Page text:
Anything from a bison to a deer to a wolf to an elk to a moose to a raccoon could have stepped on that twig, but in my hyper-alert state, fueled by the realization I no longer perched atop the food chain, the sound outside my tent only meant one thing.
This hiker was about to die at the claws of a hungry grizzly.
Another twig snapped, closer than the first, and I began worming out of my sleeping bag. Although I'd tried to mentally prepare for this moment, knowing when I reached Yellowstone during my Continental Divide thru-hike I would share the forest with Ursus arctos horribilis–the ever so catchy and appropriate sounding scientific name for the grizzly bear–no amount of studying Forest Service guidelines could have stopped the coldness that settled into my spine and worked its way to the back of my skull. Was I scared?
Damn right, I was scared.
The bear was circling my tent, no doubt an attempt to discern the best angle of attack. Trying to not make a sound–as though I could hide from the bear there was a human inside the nylon shell sitting in the midst of his forest–I opened my tent fly a quarter inch at a time. When there was enough room to poke a nose, two eyeballs, and a mini-mag flashlight out of the opening, I switched on my light and the thin brightness lit up the brush in front of me. I twitched the light to the right, to the left, all the while opening the fly more and more. Eventually, I stuck my shoulders out into the cool night air and scanned down the sides of my tent.
"Huh," I said.
Maybe I had a chance of surviving after all. I took a deep breath and studied the moon with its pumpkin glow, behind it the sprinkle of stars so brilliant they seemed touchable–
I twitched the flashlight toward the sound. A crashing in the brush, an animal running full tilt, and I tensed my vocal chords for a long, howling scream, figured I'd leave this world the same way I entered. The crashing sound continued, loud at first, then lower and lower as the animal receded into the nightscape. I sniffed the air, wondering how far bear breath carried on the breeze, smelled only the musk of an earth still damp from afternoon thunderstorms.
And so it went that night, the animal sounds and my fear keeping me awake, a torture that grew more frustrating by the hour. The tenth time I stuck my head outside my tent, I realized I'd never complete my thru-hike if I didn't face down this fear. An Edward Abbey quote came to mind.
“If people persist in trespassing upon the grizzlies' territory, we must accept the fact that the grizzlies, from time to time, will harvest a few trespassers.”
I'd first come across that quote in a recliner in an air-conditioned room, far away from grizzly territory, and I'd endorsed Abbey's proposal with enthusiasm. Now that I was actually a trespasser, um . . . it was not so easy. Still, I knew that's exactly what I had to do.
I let out a long held breath and the coldness left my body. If a grizzly attacked me while I slept, so be it.
The next morning, I woke weary but unscathed, ready to get on with my hike. While my fear of Ursus arctos horribilis still seethed under the surface, after all a grizzly can decapitate a human in one swipe, I was determined not to allow this emotion to have control over my life.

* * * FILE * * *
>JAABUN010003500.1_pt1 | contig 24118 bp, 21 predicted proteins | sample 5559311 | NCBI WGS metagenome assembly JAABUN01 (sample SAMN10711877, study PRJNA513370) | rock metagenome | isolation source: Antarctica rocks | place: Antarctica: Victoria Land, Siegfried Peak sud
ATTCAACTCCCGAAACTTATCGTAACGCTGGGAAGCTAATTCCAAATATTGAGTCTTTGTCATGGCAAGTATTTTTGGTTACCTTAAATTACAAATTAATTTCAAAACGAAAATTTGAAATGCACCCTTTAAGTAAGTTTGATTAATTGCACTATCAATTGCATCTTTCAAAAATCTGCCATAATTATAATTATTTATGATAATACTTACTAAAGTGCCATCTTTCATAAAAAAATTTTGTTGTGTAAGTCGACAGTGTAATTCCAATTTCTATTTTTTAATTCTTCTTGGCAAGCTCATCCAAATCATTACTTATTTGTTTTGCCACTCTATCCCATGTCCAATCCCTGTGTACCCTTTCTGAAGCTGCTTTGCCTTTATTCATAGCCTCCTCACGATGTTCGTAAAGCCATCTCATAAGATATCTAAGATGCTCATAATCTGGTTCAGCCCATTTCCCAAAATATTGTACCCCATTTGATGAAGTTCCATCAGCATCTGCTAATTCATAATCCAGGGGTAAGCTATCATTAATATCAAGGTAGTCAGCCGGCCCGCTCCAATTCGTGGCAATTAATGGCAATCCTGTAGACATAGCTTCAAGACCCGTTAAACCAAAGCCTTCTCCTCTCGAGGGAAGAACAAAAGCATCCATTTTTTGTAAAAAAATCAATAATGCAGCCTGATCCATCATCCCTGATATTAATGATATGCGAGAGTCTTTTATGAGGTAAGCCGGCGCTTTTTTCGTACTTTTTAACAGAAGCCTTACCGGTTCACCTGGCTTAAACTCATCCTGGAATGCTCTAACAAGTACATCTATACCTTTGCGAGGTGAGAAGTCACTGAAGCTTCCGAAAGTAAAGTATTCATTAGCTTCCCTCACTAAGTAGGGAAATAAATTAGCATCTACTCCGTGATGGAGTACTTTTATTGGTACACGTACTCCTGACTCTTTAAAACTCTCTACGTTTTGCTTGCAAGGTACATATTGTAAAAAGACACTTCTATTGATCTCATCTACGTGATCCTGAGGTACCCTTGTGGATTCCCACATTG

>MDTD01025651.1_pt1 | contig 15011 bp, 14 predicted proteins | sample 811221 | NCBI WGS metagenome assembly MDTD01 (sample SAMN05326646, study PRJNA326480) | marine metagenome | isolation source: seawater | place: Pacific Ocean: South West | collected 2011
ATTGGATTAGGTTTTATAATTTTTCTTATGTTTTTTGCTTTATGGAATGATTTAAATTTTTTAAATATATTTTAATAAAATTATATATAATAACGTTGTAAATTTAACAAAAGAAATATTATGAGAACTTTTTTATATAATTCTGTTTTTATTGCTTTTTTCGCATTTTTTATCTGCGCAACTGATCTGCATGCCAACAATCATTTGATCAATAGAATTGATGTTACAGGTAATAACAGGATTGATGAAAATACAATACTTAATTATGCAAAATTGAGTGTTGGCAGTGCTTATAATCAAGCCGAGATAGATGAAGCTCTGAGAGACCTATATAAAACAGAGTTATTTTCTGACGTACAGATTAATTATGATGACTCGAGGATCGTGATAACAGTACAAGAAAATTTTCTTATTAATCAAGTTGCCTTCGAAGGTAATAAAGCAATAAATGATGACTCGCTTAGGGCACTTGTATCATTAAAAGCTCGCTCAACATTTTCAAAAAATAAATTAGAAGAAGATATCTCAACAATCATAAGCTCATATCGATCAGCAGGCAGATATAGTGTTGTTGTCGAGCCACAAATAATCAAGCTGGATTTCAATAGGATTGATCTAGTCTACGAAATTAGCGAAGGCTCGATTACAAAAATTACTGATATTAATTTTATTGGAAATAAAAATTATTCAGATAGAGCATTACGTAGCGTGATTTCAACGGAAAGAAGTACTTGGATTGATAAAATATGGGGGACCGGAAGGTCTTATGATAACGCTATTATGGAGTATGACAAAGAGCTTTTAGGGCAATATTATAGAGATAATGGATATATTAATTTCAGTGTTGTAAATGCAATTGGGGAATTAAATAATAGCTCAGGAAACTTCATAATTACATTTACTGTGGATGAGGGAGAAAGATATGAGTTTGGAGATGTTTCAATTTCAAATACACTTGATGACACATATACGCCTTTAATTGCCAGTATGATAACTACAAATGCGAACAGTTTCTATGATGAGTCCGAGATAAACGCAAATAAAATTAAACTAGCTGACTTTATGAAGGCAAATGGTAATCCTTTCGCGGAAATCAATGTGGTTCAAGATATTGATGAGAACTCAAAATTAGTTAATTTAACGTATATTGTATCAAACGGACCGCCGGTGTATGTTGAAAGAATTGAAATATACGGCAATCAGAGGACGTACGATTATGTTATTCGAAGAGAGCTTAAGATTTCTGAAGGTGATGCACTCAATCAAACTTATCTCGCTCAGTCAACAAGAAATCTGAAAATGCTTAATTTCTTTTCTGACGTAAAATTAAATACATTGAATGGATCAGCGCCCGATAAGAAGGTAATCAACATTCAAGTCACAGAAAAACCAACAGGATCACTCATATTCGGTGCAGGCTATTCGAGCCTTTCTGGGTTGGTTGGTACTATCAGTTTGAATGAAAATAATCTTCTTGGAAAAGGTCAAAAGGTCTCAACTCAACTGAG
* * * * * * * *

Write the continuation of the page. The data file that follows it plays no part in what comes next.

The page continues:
In the days that followed, my fear surfaced from time to time, always at night when I felt most vulnerable, but I never allowed my trepidation to drive me off the trail to the safety of civilization and I finished my thru-hike at the Canadian border on a cold fall morning. It was an amazing journey and one I would not have had if I hadn't overcome my fear.
Tips for Beginning Writers
Fear of the empty page, fear of rejection, fear of workshopping, fear of not solving that troublesome plot point, fear of not getting the words right, fear of readers not liking your work, fear of a critic waking up on the wrong side of the bed, fear that your face looks fat in your author photo, fear that you left a typo in a Tweet or Facebook post, fear that no one will show for your reading–name a fear and a writer will probably have it at one time or another during his career.
- Fear of writing from the core is perhaps the most debilitating fear of all. I had this fear for the longest time, refusing to tap that place where the best and worst of me resides. The inner self, that spot tucked way down deep, is where truth hides, and the fiction of an author who runs from that nexus is superficial at best and stupendously boring at worst.
I wish I could write it took only one scared night to beat back my fear of this monster, when in fact it took more years than I care to remember. Each time I attempted to tap my core I felt naked and alone, and yes, very afraid. I eventually won that battle, though, and you can, too. Keep kicking and clawing and screaming, hell, turn into a wrecking ball if need be, but never give up and you will sooner or later overcome this fear.
- Ralph Waldo Emerson wrote:
"Always do what you are afraid to do."If you feel as though your writing growth is at a standstill, take a long look at your fears and follow Emerson's advice. Follow the trail into the wilderness, open the door to the locked closet, do what you're afraid to do and you will eventually break the bonds that constrict your writing.
What about you?
What are you most fearful of in your writing life? Have you overcome any fears? Do you have tips of your own?